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NOAA sees weak La Niña, above-normal temperatures for most of US through March

Weak La Niña conditions should continue to linger over the next few months, extending through the winter of 2017 in the northern hemisphere, according to a recent diagnostic discussion from the National Oceanic and Atmospheric Administration.

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La Niña is the counterpart to El Niño and is characterized by lower-than-normal sea surface temperatures across the equatorial eastern and central Pacific Ocean.

La Niña favors drier, warmer winters in the southern U.S. and wetter, cooler conditions in the northern U.S. While the latest NOAA outlook does not project where and when snowstorms may hit, the agency said La Niña winters tend to favor above-average snowfall around the Great Lakes and in the northern Rockies and below-average snowfall in the Mid-Atlantic.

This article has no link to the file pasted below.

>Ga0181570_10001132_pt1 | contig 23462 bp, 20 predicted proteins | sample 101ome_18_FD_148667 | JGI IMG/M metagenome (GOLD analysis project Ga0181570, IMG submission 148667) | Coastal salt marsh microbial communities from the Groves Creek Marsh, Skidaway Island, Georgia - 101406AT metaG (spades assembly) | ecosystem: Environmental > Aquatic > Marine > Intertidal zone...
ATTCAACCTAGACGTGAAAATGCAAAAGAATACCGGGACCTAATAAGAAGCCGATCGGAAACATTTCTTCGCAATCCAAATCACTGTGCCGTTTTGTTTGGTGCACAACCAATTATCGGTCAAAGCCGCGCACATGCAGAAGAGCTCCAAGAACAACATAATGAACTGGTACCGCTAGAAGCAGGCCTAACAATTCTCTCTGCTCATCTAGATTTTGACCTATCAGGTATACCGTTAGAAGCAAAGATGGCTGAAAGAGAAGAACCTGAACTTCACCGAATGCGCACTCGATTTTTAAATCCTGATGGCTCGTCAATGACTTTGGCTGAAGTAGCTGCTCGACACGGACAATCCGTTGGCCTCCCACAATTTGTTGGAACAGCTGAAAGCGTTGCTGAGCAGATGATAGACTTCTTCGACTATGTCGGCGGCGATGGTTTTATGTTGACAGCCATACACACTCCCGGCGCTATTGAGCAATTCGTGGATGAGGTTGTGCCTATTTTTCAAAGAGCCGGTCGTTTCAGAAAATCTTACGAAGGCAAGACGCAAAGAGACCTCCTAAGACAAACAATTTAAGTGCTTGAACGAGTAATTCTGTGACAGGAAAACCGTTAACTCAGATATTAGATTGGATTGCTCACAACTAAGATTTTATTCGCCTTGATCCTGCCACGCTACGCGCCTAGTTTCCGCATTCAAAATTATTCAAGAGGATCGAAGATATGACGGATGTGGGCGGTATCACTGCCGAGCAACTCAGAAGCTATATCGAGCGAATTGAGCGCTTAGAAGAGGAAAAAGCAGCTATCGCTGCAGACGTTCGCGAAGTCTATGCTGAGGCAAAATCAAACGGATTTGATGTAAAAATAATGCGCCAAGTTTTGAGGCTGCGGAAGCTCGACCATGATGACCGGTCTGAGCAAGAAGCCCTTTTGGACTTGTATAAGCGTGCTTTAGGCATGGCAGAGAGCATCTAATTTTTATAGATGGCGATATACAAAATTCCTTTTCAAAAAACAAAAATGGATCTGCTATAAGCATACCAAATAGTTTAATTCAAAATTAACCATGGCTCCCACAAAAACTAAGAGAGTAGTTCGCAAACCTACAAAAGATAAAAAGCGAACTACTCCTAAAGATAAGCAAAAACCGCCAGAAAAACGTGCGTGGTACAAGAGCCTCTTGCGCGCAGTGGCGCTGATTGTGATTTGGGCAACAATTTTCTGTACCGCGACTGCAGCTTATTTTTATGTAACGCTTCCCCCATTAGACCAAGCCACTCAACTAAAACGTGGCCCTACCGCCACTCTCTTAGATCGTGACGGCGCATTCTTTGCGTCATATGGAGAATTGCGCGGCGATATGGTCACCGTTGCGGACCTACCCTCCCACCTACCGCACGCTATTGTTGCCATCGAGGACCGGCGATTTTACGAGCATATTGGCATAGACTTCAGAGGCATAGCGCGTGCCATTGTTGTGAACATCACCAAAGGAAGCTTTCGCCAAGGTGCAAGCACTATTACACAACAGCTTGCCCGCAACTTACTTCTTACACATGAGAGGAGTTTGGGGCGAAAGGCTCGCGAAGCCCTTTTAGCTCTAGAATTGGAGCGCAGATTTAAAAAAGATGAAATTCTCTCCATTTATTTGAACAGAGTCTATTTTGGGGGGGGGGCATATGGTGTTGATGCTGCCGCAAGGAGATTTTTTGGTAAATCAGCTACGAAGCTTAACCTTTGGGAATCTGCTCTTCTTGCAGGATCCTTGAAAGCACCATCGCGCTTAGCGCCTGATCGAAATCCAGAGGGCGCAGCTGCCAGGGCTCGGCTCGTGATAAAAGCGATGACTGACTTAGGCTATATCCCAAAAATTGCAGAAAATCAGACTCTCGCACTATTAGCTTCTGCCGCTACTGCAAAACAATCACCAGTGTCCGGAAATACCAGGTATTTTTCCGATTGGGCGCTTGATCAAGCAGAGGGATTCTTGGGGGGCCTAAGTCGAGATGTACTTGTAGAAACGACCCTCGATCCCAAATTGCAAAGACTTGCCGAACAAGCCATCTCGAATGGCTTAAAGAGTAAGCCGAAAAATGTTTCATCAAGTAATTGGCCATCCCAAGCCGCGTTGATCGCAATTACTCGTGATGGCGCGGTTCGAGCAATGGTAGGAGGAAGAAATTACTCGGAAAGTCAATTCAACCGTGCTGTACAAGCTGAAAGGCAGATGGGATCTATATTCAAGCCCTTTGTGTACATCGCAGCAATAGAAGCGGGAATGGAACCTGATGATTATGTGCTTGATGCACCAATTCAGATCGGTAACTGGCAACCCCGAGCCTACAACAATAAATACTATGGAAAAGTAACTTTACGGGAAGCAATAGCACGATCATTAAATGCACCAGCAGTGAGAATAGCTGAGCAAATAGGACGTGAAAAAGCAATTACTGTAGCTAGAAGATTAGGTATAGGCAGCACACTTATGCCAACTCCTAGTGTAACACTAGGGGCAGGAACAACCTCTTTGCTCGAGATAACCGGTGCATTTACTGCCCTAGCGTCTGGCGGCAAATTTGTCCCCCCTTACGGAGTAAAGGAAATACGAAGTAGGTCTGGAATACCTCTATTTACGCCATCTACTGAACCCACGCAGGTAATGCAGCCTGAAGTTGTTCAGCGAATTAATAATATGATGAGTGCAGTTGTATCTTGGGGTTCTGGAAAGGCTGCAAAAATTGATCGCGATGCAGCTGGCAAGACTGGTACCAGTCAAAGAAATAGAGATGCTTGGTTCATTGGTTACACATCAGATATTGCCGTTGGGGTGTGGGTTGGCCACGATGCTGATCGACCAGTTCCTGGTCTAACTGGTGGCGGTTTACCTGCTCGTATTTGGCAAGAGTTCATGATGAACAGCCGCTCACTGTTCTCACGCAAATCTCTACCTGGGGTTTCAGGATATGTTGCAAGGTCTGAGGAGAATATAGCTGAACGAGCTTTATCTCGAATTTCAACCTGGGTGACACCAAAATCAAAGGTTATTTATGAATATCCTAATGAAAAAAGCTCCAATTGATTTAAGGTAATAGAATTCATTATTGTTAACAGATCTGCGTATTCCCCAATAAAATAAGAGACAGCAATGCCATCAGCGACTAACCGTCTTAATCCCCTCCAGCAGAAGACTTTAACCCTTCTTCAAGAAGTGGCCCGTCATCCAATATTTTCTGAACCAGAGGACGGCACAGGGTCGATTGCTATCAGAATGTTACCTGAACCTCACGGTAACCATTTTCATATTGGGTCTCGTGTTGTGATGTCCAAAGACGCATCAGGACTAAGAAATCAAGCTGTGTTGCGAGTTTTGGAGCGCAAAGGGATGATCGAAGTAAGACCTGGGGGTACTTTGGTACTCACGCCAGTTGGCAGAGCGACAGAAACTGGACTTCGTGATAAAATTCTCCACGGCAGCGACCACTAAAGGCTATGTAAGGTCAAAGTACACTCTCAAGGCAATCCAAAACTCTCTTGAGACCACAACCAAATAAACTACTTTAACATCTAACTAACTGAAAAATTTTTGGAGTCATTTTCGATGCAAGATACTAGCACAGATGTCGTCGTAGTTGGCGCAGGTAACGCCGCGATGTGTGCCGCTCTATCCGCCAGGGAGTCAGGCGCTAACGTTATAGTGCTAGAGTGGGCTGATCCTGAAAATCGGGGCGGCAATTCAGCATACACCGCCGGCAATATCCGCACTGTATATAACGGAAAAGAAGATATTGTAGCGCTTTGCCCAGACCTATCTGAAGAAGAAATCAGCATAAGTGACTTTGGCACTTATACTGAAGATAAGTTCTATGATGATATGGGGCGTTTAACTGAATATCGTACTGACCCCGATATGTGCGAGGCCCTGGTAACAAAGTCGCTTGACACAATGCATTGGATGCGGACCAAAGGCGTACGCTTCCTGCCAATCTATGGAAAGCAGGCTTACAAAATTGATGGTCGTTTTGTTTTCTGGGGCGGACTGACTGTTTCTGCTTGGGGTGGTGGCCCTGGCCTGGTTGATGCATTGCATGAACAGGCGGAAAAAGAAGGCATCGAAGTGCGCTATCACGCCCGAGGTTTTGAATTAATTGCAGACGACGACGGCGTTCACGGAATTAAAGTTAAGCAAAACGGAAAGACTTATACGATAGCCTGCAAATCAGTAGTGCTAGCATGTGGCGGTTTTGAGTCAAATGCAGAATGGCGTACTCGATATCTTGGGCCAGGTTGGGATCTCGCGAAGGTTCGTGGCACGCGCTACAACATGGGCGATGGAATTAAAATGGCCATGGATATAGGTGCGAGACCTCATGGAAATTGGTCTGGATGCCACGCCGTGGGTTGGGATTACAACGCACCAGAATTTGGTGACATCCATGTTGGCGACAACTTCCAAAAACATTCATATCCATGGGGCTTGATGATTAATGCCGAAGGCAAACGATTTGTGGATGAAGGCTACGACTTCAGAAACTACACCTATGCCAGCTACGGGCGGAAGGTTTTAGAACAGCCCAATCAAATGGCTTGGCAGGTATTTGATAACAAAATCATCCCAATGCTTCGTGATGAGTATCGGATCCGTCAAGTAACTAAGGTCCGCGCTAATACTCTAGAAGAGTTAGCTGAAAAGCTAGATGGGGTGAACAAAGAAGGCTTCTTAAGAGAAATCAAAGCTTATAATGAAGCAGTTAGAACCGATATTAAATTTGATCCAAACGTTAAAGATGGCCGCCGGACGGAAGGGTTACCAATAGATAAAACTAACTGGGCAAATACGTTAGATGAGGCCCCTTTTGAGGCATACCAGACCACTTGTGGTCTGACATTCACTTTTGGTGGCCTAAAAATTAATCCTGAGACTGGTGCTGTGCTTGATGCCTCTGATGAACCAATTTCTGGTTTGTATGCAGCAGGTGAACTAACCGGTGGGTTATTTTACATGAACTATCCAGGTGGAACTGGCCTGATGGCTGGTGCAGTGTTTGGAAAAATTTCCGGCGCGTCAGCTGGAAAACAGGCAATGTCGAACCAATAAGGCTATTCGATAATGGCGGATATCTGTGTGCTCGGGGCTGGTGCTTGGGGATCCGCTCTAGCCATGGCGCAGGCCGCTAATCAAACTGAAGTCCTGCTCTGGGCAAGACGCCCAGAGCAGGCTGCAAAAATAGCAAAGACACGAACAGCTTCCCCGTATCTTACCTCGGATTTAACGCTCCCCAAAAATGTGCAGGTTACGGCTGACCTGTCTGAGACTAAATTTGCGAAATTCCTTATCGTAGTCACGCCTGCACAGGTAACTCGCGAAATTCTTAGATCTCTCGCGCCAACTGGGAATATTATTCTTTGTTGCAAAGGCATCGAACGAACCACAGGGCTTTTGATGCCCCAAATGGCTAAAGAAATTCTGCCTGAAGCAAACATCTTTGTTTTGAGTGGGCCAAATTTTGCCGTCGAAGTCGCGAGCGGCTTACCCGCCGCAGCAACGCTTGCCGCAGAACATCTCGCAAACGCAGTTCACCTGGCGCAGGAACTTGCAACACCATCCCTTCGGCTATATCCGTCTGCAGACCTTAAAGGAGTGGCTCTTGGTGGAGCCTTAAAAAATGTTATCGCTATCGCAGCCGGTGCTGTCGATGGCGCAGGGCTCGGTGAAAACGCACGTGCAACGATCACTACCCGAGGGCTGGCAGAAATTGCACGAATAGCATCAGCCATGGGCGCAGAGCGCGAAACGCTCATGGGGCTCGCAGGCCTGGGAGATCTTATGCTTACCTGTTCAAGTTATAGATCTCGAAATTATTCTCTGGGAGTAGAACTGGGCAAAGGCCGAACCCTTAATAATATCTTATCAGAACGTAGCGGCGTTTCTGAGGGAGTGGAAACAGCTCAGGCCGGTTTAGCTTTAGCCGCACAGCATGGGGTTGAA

Into the new year, above-normal temperatures are likely across much of the U.S., except for the southern tier, according to the latest maps updated Dec. 15 by NOAA's Climate Prediction Center.

The agency is anticipating above-average readings for the Northeast, Mid-Atlantic, much of the southern tier of the country and an area of the West Coast, from January 2017 through March 2017.

Below-average conditions are expected for an area of the north-central and northwestern U.S. over the three months, with the remainder of the nation having an equal chance of experiencing below-average, average and above-average temperatures.

As far as precipitation, below-normal levels are projected for much of the southern tier of the country, with above-average levels eyed for the Pacific Northwest and areas of the Northeast, Mid-Atlantic and Midwest. The rest of the country has an equal chance of seeing below-average, average and above-average precipitation levels through the three months.

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